• Distinct. Many of the things I’ve listed above serve to make each character different from all the others in a piece. At least, they’d darn well better. As I wrote last time, conflict is a primary requirement of a story, and differences between characters is something that creates conflict. Can you imagine a story in which every character was identical in every respect? Neither can I.

In other words, then, we want characters to be people. Wow, what a concept! Piece of cake, right? Not so much. At least, not for me. Maybe not for you.

So what makes for poor characterization? NOT having the qualities listed above is part of it, or not having enough of them, but poor characterization can also be revealed by having too much of some trait. Problems will arise if a character is:

  • Too quirky or flawed. Then the quirk or flaw becomes a distraction, or disrupts the story, in which case, it’s worth asking what the story’s really about. Also, if a character is
  • Too committed to something, they become a one-trick pony, which makes them boring, annoying, tiresome, uninteresting. The same is true if they’re
  • Hyperactive or melodramatic. The hyperactive character wears the reader out while showing no depth. In a later post I’ll write about story pace, but there’s a “pace” for a character, too, and someone who’s “on” all the time doesn’t demonstrate the variety of character pace that makes them interesting. Similarly, melodrama provides no change of pace. A character who’s always crying, shouting, ranting, raging, even being violent also becomes boring, or worse. High emotion is fine in the proper time and situation but a character who has no other kind of response will drive readers away. By the same token, the character who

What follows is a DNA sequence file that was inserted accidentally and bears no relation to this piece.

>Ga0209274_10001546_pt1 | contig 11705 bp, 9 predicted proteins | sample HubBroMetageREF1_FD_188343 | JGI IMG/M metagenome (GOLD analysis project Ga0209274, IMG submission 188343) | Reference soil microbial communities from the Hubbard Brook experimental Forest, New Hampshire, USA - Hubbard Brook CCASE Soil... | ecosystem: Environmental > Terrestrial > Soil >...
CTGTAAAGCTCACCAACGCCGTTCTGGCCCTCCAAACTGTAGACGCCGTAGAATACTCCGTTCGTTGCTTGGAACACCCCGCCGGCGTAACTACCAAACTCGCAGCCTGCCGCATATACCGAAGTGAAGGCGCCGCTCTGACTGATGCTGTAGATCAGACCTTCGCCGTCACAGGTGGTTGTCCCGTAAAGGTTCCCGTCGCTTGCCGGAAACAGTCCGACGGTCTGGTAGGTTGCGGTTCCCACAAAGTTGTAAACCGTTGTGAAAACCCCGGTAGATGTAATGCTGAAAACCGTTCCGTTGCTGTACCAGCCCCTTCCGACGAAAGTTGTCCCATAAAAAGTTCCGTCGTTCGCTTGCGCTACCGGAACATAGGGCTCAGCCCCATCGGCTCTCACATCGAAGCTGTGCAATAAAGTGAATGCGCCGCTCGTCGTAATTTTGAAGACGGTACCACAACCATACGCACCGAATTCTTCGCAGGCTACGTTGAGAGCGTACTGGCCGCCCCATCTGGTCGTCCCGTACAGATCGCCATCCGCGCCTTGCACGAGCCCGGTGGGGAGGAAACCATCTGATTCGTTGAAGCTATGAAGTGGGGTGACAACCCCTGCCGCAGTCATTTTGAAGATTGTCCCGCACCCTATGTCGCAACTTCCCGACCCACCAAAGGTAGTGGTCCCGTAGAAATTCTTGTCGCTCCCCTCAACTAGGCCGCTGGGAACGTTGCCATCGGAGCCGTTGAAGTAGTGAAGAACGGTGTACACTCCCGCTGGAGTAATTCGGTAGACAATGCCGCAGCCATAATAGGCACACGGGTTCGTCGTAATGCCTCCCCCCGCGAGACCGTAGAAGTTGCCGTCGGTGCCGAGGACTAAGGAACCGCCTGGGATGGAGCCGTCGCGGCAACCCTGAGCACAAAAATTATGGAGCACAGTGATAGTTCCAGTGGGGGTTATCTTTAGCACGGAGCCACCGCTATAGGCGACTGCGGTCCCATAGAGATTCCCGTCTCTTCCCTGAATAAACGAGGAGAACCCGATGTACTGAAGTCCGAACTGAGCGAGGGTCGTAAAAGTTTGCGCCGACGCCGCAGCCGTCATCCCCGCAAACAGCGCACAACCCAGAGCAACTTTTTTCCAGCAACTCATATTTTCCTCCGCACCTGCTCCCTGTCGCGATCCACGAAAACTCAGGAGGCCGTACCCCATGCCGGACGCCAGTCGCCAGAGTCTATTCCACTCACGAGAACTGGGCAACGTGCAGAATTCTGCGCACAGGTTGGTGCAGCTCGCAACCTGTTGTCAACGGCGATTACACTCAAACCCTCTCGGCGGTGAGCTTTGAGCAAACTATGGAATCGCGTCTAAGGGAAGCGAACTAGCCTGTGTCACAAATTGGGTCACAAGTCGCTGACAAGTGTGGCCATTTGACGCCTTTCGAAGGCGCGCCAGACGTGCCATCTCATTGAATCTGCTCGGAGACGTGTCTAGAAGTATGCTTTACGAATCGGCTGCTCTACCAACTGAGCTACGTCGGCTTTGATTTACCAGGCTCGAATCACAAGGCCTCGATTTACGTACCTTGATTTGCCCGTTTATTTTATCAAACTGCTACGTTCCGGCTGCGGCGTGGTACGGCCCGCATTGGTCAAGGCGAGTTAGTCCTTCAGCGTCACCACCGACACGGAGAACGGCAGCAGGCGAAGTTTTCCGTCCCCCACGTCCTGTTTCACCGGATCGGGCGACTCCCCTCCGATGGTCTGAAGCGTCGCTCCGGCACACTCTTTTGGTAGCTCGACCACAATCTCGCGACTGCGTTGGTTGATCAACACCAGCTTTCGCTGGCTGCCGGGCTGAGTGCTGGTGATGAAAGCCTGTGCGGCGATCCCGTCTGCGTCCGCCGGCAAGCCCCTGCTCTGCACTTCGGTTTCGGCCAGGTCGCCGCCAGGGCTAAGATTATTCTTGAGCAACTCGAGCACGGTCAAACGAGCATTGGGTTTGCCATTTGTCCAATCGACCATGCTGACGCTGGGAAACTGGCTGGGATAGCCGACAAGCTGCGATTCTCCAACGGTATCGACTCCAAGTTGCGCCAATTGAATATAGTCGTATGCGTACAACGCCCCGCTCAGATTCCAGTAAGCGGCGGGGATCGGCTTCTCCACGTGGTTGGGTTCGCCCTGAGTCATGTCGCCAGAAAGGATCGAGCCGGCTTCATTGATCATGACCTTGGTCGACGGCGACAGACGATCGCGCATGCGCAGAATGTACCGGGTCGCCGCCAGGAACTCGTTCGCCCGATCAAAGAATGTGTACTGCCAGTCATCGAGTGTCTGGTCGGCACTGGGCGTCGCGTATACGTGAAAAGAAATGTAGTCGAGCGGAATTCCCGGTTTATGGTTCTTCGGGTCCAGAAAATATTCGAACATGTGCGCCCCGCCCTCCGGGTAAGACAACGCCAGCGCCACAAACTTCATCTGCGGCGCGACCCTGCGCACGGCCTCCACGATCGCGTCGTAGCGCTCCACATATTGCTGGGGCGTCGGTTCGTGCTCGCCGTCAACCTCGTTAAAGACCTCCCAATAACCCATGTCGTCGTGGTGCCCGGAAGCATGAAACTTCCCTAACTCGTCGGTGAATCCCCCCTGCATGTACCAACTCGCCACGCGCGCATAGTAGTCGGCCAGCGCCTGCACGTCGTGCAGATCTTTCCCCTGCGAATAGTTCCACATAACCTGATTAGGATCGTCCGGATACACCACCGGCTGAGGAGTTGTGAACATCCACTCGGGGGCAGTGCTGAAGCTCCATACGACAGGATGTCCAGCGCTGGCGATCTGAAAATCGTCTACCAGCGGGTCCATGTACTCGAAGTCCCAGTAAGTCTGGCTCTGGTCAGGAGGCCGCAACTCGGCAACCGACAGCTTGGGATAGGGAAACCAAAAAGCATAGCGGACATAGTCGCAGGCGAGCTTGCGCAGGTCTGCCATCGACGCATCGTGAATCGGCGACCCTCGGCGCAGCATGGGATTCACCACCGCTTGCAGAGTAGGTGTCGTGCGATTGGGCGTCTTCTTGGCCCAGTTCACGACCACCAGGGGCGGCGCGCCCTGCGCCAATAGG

• Lacks any emotion will be just as uninteresting. This is true whether they’re the clichéd cold-blooded killer or the dude who’s too cool for everyone and everything else. There are exceptions, of course. Bartleby is about as emotionless as you can get, but Melville uses that lack of emotion as the perfect reflector for the first-person narrator’s emotions, bouncing them back without being affected by them, thus creating the story’s conflict.

To summarize, then, a well-drawn character has a balanced complexity: they’re a mixture of many traits. Not so many as to be a confused muddle but not so few as to be a cardboard cut-out. Some traits will be more prominent than others, and different traits will be more prominent at different times. Some traits will define the character’s core, others will just decorate their surface. For the story’s protagonist, those core characteristics should be the ones at greatest risk.

Here are some questions for you to ask about the characters as you review a piece:

  • Do I see enough different traits in the character to make him interesting? Or are there so many traits that I don’t know who he really is?
  • Are her responses to the situations she finds herself in appropriate to the story? (Responding inappropriately can be a legitimate character trait.)
  • Does he have flaws but also the potential to be redeemed from them?
  • Is she committed to something? Is she too committed to something?
  • Does he show a range of emotions that is too wide, too narrow, or appropriate?
  • And the ultimate questions: do I believe her and believe in her? Do I want to know more about her?

What questions to do you ask yourself when evaluating a story’s characters?